Editor's note: This is the first in a regular series of commentaries that gives voice to those not commonly heard in Atlanta media.
For nearly two decades, Diane Wright, 63, lived in Hollywood Courts, one of the last public housing projects left in Atlanta. Most of the rest have been demolished to make way for mixed-income communities. Wright was the longtime president of her residents' association, as well as president of the group representing all Atlanta housing projects. In that capacity, she was an outspoken critic of the displacement of public housing residents. She also was a business owner under the federal government's Section 3 program, which provides grants to low-income entrepreneurs.
I'm from Chicago. When I moved, I was in my late 40s. I had went back to school. I got a degree in accounting. One of my girlfriends was living down here, and she told me Atlanta was a great place to live. This was '88, '89.
I moved into public housing. When I first went there, it was hell. But we got together and formed our organization. And then we started working with the residents. We told the dope boys that we wanted them out of there. We knew most of them. I hired some of them, too. I even asked the housing authority about that. They said that would be a good idea.
[Housing authority officials] always would come to me when they want something done. They wanted a Section 3 [business]. They came to me to start the business. I've been hiring people that come out of prison and go into a halfway house. I never had a problem.
All of a sudden, here comes the [U.S. Department of Housing and Urban Development] investigators. They pulled me aside, into the maintenance shop. And then they showed me a picture of this person, and told me he used my address. I used to go with him, and he became a sex offender. He used my address [on Georgia's sex-offender registry], but he used it without me knowing it. The sheriff's department didn't come to my house, didn't check his address or anything.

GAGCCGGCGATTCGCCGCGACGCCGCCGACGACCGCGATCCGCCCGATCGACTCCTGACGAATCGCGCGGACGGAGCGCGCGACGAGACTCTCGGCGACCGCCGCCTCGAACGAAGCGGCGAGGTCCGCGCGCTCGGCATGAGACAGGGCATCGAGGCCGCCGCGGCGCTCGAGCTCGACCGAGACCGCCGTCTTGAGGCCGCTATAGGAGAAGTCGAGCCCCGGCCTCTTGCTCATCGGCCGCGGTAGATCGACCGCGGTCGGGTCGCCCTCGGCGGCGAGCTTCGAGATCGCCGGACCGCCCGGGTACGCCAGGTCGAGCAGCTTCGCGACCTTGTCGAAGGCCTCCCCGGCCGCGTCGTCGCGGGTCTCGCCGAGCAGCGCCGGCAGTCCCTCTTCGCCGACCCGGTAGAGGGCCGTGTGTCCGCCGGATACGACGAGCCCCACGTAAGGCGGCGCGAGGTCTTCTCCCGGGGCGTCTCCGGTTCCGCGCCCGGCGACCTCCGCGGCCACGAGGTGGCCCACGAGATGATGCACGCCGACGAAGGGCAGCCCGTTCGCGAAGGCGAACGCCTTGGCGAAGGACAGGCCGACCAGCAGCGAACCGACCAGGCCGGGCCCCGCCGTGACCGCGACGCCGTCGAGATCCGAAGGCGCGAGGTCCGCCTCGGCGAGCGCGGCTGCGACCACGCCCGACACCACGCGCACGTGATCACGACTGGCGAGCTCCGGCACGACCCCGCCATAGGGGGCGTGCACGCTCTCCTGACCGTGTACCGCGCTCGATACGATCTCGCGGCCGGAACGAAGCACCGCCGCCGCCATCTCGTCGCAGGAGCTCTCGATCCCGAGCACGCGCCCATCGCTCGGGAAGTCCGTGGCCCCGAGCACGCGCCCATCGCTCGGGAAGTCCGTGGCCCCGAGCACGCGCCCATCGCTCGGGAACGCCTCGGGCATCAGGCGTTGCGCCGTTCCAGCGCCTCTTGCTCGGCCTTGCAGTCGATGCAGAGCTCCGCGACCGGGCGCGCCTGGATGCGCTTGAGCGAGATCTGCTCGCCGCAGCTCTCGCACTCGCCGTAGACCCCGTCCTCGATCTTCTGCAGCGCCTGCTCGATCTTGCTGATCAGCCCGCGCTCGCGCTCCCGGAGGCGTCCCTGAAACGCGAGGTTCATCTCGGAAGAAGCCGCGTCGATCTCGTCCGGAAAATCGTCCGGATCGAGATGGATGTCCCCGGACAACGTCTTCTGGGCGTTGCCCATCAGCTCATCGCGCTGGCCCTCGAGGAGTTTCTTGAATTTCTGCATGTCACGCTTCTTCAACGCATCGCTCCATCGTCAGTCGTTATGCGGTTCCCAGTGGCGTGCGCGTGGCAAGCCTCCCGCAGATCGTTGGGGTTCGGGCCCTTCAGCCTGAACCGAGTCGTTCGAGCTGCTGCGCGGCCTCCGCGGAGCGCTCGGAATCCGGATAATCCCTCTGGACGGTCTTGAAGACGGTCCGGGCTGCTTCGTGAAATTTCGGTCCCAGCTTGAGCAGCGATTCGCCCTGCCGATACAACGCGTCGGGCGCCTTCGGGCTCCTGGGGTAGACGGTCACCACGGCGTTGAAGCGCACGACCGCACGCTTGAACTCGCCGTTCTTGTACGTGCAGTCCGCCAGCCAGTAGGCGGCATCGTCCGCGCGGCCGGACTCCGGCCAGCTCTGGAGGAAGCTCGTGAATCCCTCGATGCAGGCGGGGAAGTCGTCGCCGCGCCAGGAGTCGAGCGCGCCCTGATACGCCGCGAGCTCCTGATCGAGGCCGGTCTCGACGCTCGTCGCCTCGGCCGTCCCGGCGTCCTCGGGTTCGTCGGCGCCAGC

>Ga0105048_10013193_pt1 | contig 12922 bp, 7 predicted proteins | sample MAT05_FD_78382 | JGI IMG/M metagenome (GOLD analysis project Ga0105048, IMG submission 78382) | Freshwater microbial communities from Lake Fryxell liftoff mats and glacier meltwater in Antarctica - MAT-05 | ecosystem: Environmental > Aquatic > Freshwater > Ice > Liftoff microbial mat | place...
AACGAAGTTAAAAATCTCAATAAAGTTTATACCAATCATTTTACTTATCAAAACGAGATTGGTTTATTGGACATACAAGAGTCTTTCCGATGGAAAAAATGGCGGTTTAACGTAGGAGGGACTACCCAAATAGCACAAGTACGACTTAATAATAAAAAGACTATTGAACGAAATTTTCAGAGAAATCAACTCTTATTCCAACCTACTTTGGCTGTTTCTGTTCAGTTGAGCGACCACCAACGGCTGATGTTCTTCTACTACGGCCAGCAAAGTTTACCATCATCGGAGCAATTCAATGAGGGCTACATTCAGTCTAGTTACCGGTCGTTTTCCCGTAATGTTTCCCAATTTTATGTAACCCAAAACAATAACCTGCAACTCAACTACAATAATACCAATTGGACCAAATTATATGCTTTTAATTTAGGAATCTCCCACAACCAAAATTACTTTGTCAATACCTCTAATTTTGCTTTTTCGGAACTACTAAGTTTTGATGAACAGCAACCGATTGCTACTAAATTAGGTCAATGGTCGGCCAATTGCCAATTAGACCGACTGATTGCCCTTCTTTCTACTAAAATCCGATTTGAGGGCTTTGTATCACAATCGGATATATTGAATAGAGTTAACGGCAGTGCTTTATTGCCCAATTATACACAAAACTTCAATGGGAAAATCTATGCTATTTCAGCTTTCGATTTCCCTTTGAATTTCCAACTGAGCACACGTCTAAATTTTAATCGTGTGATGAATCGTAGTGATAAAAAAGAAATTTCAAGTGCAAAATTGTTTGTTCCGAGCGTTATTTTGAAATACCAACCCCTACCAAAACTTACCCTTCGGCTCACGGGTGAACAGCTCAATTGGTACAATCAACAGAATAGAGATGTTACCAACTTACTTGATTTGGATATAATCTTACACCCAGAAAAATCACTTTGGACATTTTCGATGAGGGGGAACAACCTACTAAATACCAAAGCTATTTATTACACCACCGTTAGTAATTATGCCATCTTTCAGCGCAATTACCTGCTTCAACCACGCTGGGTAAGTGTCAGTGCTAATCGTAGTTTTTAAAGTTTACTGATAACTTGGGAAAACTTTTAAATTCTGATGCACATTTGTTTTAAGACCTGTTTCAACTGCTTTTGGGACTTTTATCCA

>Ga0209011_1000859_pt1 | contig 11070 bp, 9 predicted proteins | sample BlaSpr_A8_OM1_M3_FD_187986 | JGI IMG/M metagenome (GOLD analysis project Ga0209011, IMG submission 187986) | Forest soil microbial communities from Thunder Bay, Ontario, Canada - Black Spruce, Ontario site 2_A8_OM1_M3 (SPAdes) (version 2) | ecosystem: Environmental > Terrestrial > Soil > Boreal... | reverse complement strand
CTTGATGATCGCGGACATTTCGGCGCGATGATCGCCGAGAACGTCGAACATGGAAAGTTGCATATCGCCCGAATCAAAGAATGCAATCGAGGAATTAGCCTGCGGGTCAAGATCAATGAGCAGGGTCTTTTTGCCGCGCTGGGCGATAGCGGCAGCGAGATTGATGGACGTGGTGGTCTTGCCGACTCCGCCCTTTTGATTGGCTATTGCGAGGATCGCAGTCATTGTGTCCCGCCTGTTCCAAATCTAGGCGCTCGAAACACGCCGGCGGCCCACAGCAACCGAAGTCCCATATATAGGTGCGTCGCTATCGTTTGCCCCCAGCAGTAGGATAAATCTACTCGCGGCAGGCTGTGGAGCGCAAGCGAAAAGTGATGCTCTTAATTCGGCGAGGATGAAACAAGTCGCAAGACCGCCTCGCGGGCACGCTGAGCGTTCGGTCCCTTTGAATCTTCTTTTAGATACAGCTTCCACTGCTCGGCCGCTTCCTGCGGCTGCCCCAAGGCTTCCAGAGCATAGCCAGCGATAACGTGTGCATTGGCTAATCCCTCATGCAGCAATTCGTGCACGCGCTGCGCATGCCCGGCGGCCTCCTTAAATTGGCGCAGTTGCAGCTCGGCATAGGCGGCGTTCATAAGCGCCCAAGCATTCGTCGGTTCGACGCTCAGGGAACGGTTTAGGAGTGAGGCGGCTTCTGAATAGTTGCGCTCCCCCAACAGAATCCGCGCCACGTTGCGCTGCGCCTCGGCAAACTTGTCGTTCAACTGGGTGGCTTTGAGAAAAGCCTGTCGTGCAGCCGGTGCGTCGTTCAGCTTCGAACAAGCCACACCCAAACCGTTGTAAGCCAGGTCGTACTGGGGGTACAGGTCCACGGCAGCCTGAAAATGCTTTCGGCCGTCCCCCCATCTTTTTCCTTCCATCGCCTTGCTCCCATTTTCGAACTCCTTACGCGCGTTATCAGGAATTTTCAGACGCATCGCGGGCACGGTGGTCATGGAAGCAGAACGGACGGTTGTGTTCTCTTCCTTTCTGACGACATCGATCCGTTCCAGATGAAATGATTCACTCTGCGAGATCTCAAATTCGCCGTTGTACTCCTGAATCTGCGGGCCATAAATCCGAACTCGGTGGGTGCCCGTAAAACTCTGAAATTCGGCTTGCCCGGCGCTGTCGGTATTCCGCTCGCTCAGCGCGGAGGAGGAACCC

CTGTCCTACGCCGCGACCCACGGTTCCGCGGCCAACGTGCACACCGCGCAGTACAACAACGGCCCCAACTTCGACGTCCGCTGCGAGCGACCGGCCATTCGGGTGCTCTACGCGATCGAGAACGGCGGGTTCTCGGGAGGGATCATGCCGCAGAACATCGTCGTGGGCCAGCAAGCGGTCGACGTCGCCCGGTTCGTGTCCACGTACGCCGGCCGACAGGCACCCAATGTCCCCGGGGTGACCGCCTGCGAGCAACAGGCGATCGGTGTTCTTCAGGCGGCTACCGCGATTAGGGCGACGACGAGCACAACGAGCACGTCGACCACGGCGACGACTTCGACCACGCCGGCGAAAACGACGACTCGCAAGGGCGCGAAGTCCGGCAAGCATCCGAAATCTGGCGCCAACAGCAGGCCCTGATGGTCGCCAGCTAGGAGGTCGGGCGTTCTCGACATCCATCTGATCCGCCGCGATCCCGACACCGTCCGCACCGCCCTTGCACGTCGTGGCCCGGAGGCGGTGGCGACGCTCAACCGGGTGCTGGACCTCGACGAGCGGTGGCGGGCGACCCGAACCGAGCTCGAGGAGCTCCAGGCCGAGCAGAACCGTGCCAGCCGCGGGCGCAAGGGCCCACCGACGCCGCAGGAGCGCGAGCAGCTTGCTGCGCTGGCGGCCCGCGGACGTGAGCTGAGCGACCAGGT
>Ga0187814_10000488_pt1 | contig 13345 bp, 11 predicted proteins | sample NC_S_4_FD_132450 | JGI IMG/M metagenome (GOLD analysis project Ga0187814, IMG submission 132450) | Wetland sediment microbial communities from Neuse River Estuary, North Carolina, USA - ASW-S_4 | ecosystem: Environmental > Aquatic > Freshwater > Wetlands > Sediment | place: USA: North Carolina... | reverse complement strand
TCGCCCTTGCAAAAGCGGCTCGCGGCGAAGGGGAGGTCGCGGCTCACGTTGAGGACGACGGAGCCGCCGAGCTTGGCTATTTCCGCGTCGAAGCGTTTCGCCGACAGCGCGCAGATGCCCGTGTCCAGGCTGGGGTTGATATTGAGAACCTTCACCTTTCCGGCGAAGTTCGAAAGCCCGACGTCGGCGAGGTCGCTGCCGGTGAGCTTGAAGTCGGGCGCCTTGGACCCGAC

I've never had any problem, nothing with a criminal check or background check. I've never been to jail. But still, all of a sudden, they treat me like I'm the criminal.
They started the eviction process on me. It started in March of this year. You've got to keep on appealing. You go to court and they act like they don't know who's telling the truth. I couldn't take it no more. I just got up and got out. I couldn't take the pressure no more. I just moved Thursday [Dec. 11].
I am not angry with them. But they didn't just evict me. It's like they took a lot of my dignity.
When one of the residents asked them if they were having any meetings, they said there is no association any more. I was the association. Who can I help now? You understand what I'm saying? I can't do nothing. I was speaking against what they were doing. The only thing that I wanted to happen was to make sure the residents had a decent place to go.
There are people losing their jobs. If they're losing their jobs, they're losing their homes. Where are they going to live? Where's the middle class now? They're on the streets with the rest of them. Now the safety net is gone, even for what you call the middle class. It don't make any sense.
The allegations raised by Wright have been made in Fulton County court. According to her attorney, her case is now before the Georgia Court of Appeals.
(Photo by Joeff Davis)
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